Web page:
Chiune Sugihara, diplomat who saved WWII refugees, remembered with exhibit, film

November 19, 2015

Chiune Sugihara, a Japanese diplomat who saved thousands of Jewish refugees during World War II, is finally getting his due.

An exhibition de­voted to Sugihara and Holocaust victim Anne Frank was mounted in Tokyo this fall, and a movie based on Sugi­hara’s life, Persona Non Grata, was scheduled for release this month in Japan.

“Sugihara is proof that one person’s choice to take action in the face of evil—whatever the consequences—can make a difference,” said Abraham Cooper, associate dean of the Simon Wiesenthal Center in Los Angeles.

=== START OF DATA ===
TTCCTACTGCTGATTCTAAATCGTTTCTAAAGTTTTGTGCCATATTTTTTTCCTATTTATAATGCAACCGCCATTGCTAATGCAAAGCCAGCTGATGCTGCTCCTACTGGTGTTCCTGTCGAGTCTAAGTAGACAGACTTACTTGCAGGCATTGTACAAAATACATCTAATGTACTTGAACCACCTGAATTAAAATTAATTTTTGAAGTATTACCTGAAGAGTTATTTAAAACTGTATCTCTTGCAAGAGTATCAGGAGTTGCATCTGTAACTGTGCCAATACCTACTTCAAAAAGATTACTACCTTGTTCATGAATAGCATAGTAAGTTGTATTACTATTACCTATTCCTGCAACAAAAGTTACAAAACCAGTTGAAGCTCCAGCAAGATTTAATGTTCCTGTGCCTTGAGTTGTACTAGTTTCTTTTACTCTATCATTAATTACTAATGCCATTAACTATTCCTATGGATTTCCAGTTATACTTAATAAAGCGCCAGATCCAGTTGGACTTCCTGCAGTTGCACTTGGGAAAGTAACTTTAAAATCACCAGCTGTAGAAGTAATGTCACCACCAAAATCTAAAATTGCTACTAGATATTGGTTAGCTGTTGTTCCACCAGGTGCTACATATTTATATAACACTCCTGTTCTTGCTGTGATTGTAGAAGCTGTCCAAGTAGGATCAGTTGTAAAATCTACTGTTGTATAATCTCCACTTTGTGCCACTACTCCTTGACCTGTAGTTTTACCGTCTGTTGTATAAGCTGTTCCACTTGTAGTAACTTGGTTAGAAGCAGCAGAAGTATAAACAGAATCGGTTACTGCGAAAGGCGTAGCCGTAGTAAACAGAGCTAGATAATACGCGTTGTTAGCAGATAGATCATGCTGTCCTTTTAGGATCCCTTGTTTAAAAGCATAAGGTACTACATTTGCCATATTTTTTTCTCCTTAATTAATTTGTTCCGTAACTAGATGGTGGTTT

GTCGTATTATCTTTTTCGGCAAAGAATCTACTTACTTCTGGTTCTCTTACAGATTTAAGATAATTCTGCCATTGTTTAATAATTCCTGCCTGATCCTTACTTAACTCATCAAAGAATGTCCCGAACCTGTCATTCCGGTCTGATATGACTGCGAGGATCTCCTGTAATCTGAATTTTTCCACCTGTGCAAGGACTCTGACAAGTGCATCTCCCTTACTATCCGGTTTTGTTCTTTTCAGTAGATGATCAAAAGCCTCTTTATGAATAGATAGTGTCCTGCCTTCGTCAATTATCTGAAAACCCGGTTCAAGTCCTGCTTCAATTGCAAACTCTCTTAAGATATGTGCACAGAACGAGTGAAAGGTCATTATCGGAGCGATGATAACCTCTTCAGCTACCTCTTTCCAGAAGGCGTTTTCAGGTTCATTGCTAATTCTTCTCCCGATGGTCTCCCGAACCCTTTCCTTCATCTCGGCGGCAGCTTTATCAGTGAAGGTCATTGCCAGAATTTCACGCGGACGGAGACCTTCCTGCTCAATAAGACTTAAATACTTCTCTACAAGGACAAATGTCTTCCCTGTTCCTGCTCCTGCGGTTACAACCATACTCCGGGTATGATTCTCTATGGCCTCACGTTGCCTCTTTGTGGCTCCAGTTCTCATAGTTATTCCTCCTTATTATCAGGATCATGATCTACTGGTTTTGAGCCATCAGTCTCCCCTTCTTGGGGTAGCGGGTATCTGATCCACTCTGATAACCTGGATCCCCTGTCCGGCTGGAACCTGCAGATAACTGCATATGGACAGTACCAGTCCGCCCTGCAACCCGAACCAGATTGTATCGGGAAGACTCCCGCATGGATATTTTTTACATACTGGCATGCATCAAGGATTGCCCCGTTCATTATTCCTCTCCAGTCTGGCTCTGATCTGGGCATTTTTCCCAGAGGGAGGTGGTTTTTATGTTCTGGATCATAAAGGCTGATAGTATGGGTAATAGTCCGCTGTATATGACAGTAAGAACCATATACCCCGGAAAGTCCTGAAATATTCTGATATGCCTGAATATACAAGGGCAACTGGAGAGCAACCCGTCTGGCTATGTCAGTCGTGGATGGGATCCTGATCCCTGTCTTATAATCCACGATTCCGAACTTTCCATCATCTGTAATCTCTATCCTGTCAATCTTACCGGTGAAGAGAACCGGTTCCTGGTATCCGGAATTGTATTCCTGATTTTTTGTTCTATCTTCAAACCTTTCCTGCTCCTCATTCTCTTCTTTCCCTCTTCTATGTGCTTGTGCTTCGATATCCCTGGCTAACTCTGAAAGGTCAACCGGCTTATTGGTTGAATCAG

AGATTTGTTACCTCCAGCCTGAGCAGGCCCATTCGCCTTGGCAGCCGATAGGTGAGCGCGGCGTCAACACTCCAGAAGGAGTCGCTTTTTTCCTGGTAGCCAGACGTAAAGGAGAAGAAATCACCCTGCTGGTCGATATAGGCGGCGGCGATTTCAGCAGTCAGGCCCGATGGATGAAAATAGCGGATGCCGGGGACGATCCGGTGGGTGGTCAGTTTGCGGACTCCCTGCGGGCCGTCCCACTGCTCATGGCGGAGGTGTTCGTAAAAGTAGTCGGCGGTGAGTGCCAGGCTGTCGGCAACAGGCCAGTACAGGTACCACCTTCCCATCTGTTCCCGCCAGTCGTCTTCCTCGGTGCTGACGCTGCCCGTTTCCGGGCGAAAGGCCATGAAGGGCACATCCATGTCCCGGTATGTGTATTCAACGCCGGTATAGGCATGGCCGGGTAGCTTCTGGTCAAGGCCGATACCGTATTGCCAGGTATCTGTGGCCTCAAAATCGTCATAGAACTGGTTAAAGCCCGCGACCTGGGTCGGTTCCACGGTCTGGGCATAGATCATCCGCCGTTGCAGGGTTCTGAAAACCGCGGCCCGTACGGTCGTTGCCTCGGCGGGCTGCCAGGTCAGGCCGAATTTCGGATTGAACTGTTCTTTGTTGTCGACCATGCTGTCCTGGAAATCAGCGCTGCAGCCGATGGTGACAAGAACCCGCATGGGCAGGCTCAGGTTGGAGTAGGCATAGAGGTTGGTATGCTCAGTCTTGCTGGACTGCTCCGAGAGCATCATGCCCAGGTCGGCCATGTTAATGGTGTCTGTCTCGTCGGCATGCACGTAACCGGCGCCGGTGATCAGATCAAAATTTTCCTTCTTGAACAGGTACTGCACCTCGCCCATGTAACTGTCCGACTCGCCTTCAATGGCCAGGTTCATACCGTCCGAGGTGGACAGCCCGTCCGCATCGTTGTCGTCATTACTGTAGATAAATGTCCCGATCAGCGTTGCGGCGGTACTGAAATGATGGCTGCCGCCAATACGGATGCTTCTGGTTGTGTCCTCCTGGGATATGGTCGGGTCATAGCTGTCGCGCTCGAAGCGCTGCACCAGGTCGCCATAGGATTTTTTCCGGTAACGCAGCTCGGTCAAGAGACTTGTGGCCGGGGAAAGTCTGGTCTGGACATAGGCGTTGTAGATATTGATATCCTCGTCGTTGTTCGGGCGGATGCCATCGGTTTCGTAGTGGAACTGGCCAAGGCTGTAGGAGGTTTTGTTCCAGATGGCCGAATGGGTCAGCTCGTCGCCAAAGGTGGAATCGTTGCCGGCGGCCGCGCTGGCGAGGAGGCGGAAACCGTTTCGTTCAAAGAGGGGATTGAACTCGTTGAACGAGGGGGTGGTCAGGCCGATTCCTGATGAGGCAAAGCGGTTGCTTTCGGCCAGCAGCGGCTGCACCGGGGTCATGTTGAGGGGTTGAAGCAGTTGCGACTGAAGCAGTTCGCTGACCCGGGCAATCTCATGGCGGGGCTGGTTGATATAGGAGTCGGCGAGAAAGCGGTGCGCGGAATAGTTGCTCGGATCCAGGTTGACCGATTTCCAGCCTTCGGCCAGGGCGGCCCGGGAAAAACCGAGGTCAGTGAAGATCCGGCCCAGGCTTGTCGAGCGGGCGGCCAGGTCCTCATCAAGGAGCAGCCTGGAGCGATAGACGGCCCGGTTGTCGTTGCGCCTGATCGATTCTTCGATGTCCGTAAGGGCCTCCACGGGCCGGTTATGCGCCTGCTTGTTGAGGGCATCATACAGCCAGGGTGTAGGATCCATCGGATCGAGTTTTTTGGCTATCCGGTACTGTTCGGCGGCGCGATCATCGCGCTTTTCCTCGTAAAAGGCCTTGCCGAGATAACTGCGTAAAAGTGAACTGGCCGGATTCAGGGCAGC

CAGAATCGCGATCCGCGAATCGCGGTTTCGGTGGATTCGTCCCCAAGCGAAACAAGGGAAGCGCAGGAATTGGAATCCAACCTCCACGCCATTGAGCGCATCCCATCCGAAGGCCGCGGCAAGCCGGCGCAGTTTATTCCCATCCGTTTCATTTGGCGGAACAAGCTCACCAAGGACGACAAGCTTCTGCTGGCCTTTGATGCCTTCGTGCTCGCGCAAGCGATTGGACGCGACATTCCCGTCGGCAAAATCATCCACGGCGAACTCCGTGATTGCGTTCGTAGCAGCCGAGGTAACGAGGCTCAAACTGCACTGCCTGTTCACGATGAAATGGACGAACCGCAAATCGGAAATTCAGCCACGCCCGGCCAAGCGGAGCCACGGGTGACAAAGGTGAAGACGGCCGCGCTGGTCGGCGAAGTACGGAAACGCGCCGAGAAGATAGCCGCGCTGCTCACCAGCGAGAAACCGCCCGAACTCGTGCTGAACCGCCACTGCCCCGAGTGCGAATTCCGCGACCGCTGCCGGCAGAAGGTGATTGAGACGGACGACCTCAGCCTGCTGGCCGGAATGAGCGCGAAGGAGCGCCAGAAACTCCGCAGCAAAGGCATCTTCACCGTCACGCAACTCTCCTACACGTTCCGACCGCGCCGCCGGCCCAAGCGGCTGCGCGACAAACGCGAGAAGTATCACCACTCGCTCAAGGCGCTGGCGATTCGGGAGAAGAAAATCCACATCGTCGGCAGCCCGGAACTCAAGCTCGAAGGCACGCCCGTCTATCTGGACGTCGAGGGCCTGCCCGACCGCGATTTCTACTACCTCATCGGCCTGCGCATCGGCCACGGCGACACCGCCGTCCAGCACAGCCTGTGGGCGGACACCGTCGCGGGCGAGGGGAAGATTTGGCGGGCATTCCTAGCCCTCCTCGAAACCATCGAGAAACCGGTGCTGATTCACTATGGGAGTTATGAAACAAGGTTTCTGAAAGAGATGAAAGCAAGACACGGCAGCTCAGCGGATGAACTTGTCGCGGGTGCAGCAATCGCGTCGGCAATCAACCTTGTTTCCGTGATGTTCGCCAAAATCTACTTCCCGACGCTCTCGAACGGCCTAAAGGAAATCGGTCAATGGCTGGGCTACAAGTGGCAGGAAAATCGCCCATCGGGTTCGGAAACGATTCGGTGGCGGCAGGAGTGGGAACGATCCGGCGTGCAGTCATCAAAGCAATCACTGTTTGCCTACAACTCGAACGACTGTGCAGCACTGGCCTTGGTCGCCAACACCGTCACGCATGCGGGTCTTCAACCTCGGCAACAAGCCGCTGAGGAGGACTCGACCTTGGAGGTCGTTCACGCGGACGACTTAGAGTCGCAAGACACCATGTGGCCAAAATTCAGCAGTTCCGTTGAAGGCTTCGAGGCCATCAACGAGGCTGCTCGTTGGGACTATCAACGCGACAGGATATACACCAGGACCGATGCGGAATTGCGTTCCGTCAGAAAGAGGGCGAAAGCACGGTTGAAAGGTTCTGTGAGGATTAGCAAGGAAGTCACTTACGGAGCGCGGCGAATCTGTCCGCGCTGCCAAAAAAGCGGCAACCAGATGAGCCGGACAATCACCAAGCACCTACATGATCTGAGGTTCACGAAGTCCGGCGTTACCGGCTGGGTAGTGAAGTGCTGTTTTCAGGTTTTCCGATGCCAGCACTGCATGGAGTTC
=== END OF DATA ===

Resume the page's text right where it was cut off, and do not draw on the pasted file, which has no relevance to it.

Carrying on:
Sugihara was Japan’s vice consul in Kaunas, Lithuania, when he defied government orders and issued more than 2,000 travel visas, allowing more than 6,000 people to escape Nazi persecution in Germany and Poland in 1940. He wrote many of the documents by hand during a five-week period, passing the last out of the window of his train after his consulate closed and he was ordered to leave the country.

Many of the refugees traveled to Japan on the visas Sugihara issued, then on to China, the United States, and elsewhere. Sugihara was forced out of Japan’s foreign service after the war ended. He spent many years working and teaching overseas until his death in 1986.

Alison Leslie Gold, author of A Special Fate: Chiune Sugihara, Hero of the Holocaust, said he was one of the people in history “whose human values trump practicality or their own safety,” she said. “Because of them, people like us can see it’s possible to swim against the stream, throw caution to the wind, at times of moral crisis.” —USA Today; added sources